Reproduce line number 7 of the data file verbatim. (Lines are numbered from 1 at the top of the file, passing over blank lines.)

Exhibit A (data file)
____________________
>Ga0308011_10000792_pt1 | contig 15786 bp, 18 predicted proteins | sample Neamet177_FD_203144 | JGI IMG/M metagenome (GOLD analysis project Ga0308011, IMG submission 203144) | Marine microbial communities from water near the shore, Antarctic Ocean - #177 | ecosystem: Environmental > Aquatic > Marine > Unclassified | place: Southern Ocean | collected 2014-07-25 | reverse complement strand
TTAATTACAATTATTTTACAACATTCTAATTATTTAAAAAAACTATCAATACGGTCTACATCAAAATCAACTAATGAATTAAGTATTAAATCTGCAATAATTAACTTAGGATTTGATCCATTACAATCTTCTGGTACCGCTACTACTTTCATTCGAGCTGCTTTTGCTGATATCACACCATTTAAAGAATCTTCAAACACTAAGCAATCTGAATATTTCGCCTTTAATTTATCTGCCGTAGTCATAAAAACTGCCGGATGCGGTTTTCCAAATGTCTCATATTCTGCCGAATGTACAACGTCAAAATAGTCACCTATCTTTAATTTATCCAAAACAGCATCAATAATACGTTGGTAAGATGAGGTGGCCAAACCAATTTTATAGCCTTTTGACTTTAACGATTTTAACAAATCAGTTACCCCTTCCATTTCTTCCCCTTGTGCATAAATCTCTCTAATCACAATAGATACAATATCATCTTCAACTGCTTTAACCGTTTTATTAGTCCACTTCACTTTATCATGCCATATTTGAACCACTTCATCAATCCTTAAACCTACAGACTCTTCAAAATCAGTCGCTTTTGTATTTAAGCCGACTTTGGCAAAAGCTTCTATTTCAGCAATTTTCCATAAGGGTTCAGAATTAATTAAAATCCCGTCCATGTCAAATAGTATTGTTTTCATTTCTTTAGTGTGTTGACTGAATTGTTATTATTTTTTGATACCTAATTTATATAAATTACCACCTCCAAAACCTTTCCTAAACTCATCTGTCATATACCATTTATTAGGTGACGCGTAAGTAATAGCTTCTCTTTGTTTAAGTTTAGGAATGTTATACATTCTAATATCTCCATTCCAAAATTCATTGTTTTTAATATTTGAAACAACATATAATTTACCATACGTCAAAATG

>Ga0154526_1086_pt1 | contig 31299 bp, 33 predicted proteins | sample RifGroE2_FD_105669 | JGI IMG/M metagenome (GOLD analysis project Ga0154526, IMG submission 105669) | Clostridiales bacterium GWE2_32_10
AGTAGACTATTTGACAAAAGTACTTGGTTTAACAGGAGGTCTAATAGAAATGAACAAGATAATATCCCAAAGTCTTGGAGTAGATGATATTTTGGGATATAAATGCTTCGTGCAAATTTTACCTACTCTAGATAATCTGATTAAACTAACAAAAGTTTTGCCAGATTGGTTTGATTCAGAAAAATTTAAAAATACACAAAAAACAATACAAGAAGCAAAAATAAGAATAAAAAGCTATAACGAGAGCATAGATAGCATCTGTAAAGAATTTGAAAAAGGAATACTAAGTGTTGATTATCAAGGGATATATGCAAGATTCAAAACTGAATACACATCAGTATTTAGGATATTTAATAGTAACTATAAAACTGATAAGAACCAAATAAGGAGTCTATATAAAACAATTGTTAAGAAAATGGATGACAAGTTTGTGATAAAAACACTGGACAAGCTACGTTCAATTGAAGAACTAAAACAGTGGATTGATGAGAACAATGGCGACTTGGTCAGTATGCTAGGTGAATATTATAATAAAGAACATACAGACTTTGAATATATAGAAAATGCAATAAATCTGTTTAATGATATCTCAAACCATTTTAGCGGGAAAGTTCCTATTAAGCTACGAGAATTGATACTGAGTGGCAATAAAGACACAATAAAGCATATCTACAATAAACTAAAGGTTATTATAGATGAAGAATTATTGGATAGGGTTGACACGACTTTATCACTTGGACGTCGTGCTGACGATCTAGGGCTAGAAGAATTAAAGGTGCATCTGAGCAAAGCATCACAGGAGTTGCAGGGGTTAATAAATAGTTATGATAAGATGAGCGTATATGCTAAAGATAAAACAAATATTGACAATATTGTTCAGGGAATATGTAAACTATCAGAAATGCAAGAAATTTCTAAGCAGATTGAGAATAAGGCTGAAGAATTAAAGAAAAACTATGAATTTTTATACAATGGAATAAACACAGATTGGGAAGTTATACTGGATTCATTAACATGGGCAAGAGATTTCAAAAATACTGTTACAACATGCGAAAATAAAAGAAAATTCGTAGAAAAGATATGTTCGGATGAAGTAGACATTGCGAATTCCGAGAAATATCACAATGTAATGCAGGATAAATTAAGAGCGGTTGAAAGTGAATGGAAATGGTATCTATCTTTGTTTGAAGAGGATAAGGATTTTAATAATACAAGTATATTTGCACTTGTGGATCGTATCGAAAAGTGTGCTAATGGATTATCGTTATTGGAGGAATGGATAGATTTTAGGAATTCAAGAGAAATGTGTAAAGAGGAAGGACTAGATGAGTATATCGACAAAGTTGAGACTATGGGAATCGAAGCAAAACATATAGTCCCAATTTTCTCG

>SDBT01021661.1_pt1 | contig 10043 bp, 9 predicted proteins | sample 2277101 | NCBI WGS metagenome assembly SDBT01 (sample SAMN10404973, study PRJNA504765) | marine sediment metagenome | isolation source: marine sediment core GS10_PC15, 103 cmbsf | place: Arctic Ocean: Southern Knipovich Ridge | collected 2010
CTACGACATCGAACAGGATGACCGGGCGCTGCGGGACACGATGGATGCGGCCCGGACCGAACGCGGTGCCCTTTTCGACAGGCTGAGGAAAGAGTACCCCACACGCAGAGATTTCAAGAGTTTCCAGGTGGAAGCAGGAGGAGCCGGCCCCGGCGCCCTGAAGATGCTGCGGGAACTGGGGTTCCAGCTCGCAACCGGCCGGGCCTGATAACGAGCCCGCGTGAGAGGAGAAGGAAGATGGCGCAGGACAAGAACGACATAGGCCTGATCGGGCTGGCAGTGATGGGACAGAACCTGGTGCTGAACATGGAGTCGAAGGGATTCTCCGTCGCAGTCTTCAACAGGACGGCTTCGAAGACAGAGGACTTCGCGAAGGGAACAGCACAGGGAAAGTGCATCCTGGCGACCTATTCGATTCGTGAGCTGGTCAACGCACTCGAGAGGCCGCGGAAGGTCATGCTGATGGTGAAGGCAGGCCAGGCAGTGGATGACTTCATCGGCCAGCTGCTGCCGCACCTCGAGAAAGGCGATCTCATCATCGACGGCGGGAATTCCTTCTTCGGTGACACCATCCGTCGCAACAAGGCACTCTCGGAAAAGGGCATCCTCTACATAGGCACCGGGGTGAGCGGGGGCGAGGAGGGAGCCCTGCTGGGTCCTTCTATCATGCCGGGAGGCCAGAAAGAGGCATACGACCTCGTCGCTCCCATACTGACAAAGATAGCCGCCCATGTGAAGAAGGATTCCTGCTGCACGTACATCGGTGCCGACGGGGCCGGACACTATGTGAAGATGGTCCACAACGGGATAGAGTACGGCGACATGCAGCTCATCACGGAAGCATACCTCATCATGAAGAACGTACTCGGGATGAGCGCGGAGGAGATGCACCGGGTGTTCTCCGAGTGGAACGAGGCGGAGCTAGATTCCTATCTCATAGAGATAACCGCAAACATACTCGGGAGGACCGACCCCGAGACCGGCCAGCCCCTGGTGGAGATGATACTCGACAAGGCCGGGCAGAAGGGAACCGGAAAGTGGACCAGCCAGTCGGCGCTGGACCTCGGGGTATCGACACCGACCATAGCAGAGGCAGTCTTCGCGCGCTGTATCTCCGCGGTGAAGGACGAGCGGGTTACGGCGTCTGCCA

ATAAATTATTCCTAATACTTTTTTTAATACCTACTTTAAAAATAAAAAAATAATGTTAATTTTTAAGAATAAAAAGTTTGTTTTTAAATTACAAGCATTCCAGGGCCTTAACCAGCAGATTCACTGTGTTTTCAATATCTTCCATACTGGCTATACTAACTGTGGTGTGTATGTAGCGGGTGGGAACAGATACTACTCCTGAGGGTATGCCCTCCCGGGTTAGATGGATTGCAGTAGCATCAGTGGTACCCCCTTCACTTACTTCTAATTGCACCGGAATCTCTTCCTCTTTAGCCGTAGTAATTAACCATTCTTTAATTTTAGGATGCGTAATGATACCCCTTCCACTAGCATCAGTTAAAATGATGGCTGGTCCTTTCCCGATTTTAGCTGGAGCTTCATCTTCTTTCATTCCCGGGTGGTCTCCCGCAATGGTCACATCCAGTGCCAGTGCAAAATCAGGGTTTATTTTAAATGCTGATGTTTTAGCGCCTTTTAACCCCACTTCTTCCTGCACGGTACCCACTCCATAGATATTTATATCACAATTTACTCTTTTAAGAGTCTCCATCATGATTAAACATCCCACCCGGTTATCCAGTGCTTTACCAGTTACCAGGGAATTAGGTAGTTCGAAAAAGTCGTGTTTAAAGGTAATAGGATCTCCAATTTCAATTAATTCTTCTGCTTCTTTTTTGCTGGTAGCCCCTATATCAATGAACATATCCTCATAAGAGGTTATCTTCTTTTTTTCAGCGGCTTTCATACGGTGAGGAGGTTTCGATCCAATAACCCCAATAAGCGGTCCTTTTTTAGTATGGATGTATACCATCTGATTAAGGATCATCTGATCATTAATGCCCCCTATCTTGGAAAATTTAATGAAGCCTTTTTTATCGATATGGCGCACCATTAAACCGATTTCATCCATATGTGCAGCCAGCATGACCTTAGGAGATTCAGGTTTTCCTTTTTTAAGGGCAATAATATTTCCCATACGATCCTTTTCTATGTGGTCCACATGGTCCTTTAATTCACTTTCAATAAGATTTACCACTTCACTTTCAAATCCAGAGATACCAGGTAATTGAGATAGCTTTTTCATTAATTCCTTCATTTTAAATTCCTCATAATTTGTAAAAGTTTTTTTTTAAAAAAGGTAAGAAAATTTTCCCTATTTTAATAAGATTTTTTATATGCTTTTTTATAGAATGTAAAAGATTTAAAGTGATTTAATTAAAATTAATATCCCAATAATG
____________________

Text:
ATAAATTATTCCTAATACTTTTTTTAATACCTACTTTAAAAATAAAAAAATAATGTTAATTTTTAAGAATAAAAAGTTTGTTTTTAAATTACAAGCATTCCAGGGCCTTAACCAGCAGATTCACTGTGTTTTCAATATCTTCCATACTGGCTATACTAACTGTGGTGTGTATGTAGCGGGTGGGAACAGATACTACTCCTGAGGGTATGCCCTCCCGGGTTAGATGGATTGCAGTAGCATCAGTGGTACCCCCTTCACTTACTTCTAATTGCACCGGAATCTCTTCCTCTTTAGCCGTAGTAATTAACCATTCTTTAATTTTAGGATGCGTAATGATACCCCTTCCACTAGCATCAGTTAAAATGATGGCTGGTCCTTTCCCGATTTTAGCTGGAGCTTCATCTTCTTTCATTCCCGGGTGGTCTCCCGCAATGGTCACATCCAGTGCCAGTGCAAAATCAGGGTTTATTTTAAATGCTGATGTTTTAGCGCCTTTTAACCCCACTTCTTCCTGCACGGTACCCACTCCATAGATATTTATATCACAATTTACTCTTTTAAGAGTCTCCATCATGATTAAACATCCCACCCGGTTATCCAGTGCTTTACCAGTTACCAGGGAATTAGGTAGTTCGAAAAAGTCGTGTTTAAAGGTAATAGGATCTCCAATTTCAATTAATTCTTCTGCTTCTTTTTTGCTGGTAGCCCCTATATCAATGAACATATCCTCATAAGAGGTTATCTTCTTTTTTTCAGCGGCTTTCATACGGTGAGGAGGTTTCGATCCAATAACCCCAATAAGCGGTCCTTTTTTAGTATGGATGTATACCATCTGATTAAGGATCATCTGATCATTAATGCCCCCTATCTTGGAAAATTTAATGAAGCCTTTTTTATCGATATGGCGCACCATTAAACCGATTTCATCCATATGTGCAGCCAGCATGACCTTAGGAGATTCAGGTTTTCCTTTTTTAAGGGCAATAATATTTCCCATACGATCCTTTTCTATGTGGTCCACATGGTCCTTTAATTCACTTTCAATAAGATTTACCACTTCACTTTCAAATCCAGAGATACCAGGTAATTGAGATAGCTTTTTCATTAATTCCTTCATTTTAAATTCCTCATAATTTGTAAAAGTTTTTTTTTAAAAAAGGTAAGAAAATTTTCCCTATTTTAATAAGATTTTTTATATGCTTTTTTATAGAATGTAAAAGATTTAAAGTGATTTAATTAAAATTAATATCCCAATAATG